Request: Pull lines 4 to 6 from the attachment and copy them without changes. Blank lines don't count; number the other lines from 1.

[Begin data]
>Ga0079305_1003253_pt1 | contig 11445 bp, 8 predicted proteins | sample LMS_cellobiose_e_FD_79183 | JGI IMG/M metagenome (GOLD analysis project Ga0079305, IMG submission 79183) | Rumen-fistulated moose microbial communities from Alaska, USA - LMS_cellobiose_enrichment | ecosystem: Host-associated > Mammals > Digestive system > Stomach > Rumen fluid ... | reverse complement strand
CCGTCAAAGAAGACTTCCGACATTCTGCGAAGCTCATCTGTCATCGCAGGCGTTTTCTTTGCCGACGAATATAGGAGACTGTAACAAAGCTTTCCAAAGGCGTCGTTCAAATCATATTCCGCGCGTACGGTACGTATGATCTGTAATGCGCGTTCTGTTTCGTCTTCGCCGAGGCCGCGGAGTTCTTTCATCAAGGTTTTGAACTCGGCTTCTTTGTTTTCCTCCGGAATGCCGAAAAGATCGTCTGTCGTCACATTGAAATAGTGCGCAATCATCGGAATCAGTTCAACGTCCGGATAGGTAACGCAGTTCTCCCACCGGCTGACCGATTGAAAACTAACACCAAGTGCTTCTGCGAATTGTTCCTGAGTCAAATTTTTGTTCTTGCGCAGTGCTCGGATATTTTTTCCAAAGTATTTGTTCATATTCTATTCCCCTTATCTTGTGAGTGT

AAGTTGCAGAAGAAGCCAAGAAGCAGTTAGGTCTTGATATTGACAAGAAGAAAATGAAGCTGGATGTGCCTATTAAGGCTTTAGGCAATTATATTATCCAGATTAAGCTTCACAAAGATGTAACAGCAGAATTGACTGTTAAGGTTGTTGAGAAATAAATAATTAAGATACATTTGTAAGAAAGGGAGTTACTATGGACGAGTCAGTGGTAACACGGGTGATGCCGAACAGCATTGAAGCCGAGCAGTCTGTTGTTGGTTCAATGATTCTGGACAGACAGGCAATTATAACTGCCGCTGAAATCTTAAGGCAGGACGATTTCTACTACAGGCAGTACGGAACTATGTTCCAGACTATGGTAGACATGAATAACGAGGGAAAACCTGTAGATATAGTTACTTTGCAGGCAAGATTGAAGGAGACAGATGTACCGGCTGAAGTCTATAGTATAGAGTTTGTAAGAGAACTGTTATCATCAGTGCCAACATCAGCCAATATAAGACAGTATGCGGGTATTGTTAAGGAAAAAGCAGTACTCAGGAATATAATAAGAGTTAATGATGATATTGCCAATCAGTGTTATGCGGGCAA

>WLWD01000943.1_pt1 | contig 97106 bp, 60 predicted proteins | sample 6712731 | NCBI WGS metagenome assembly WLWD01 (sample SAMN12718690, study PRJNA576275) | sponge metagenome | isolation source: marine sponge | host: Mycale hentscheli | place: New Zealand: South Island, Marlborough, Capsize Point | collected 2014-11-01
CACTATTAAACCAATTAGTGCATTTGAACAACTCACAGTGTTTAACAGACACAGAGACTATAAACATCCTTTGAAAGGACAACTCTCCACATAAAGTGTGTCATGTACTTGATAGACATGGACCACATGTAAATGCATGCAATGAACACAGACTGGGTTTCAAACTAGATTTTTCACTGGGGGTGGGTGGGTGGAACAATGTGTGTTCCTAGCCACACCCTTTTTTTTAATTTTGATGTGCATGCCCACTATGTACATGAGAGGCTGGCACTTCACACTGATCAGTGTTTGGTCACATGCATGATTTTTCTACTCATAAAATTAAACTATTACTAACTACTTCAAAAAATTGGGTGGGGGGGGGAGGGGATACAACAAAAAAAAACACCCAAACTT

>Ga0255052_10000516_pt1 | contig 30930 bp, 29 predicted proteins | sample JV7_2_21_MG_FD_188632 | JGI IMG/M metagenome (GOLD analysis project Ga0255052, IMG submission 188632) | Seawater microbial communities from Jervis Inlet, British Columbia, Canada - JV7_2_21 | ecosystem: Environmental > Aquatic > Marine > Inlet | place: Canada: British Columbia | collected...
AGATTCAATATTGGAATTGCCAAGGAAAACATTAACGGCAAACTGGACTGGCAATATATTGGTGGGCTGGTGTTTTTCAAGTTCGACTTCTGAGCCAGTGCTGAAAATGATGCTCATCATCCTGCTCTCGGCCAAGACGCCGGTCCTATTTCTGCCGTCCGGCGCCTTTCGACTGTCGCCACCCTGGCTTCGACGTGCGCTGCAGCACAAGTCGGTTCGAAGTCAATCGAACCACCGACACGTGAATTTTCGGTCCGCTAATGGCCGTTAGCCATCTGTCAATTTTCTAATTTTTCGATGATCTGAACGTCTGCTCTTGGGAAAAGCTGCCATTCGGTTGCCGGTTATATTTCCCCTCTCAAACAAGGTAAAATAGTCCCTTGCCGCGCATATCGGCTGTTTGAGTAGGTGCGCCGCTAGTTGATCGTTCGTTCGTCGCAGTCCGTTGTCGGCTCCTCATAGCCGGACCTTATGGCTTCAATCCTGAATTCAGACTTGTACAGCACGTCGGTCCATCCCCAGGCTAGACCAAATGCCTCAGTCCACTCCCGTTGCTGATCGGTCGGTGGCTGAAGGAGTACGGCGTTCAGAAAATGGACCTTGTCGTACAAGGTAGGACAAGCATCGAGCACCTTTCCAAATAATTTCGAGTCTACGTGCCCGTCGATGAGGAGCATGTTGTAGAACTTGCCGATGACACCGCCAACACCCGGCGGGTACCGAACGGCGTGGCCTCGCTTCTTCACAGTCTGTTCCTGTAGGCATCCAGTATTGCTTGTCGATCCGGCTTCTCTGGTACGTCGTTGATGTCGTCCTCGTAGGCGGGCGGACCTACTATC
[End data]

>WLWD01000943.1_pt1 | contig 97106 bp, 60 predicted proteins | sample 6712731 | NCBI WGS metagenome assembly WLWD01 (sample SAMN12718690, study PRJNA576275) | sponge metagenome | isolation source: marine sponge | host: Mycale hentscheli | place: New Zealand: South Island, Marlborough, Capsize Point | collected 2014-11-01
CACTATTAAACCAATTAGTGCATTTGAACAACTCACAGTGTTTAACAGACACAGAGACTATAAACATCCTTTGAAAGGACAACTCTCCACATAAAGTGTGTCATGTACTTGATAGACATGGACCACATGTAAATGCATGCAATGAACACAGACTGGGTTTCAAACTAGATTTTTCACTGGGGGTGGGTGGGTGGAACAATGTGTGTTCCTAGCCACACCCTTTTTTTTAATTTTGATGTGCATGCCCACTATGTACATGAGAGGCTGGCACTTCACACTGATCAGTGTTTGGTCACATGCATGATTTTTCTACTCATAAAATTAAACTATTACTAACTACTTCAAAAAATTGGGTGGGGGGGGGAGGGGATACAACAAAAAAAAACACCCAAACTT

>Ga0255052_10000516_pt1 | contig 30930 bp, 29 predicted proteins | sample JV7_2_21_MG_FD_188632 | JGI IMG/M metagenome (GOLD analysis project Ga0255052, IMG submission 188632) | Seawater microbial communities from Jervis Inlet, British Columbia, Canada - JV7_2_21 | ecosystem: Environmental > Aquatic > Marine > Inlet | place: Canada: British Columbia | collected...